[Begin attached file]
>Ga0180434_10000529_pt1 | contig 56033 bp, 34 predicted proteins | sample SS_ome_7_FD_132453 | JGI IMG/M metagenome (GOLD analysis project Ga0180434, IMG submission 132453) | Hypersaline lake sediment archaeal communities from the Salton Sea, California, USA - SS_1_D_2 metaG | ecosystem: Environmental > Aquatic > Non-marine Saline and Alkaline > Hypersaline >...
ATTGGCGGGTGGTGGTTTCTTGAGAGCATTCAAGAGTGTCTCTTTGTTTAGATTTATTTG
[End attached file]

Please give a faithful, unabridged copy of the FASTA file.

>Ga0180434_10000529_pt1 | contig 56033 bp, 34 predicted proteins | sample SS_ome_7_FD_132453 | JGI IMG/M metagenome (GOLD analysis project Ga0180434, IMG submission 132453) | Hypersaline lake sediment archaeal communities from the Salton Sea, California, USA - SS_1_D_2 metaG | ecosystem: Environmental > Aquatic > Non-marine Saline and Alkaline > Hypersaline >...
ATTGGCGGGTGGTGGTTTCTTGAGAGCATTCAAGAGTGTCTCTTTGTTTAGATTTATTTG